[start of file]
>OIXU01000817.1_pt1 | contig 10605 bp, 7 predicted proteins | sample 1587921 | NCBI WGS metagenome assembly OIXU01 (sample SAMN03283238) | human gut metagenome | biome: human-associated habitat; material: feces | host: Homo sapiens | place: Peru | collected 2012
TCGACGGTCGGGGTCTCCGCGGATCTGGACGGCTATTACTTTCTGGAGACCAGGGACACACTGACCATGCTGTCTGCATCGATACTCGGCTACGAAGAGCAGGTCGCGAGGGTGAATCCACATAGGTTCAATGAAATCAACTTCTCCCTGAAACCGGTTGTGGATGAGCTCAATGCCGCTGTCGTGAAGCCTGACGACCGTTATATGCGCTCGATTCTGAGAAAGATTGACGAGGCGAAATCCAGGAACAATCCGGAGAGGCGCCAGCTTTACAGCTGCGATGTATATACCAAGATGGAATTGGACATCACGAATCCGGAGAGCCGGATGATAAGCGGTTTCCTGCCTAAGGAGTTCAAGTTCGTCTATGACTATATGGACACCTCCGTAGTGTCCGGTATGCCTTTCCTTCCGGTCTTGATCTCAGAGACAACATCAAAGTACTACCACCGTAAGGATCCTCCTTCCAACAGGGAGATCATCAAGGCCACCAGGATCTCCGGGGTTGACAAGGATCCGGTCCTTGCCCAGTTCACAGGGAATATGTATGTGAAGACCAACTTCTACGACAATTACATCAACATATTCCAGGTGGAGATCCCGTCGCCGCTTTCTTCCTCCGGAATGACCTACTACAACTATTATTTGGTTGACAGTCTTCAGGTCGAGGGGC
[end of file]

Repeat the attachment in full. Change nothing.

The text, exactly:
>OIXU01000817.1_pt1 | contig 10605 bp, 7 predicted proteins | sample 1587921 | NCBI WGS metagenome assembly OIXU01 (sample SAMN03283238) | human gut metagenome | biome: human-associated habitat; material: feces | host: Homo sapiens | place: Peru | collected 2012
TCGACGGTCGGGGTCTCCGCGGATCTGGACGGCTATTACTTTCTGGAGACCAGGGACACACTGACCATGCTGTCTGCATCGATACTCGGCTACGAAGAGCAGGTCGCGAGGGTGAATCCACATAGGTTCAATGAAATCAACTTCTCCCTGAAACCGGTTGTGGATGAGCTCAATGCCGCTGTCGTGAAGCCTGACGACCGTTATATGCGCTCGATTCTGAGAAAGATTGACGAGGCGAAATCCAGGAACAATCCGGAGAGGCGCCAGCTTTACAGCTGCGATGTATATACCAAGATGGAATTGGACATCACGAATCCGGAGAGCCGGATGATAAGCGGTTTCCTGCCTAAGGAGTTCAAGTTCGTCTATGACTATATGGACACCTCCGTAGTGTCCGGTATGCCTTTCCTTCCGGTCTTGATCTCAGAGACAACATCAAAGTACTACCACCGTAAGGATCCTCCTTCCAACAGGGAGATCATCAAGGCCACCAGGATCTCCGGGGTTGACAAGGATCCGGTCCTTGCCCAGTTCACAGGGAATATGTATGTGAAGACCAACTTCTACGACAATTACATCAACATATTCCAGGTGGAGATCCCGTCGCCGCTTTCTTCCTCCGGAATGACCTACTACAACTATTATTTGGTTGACAGTCTTCAGGTCGAGGGGC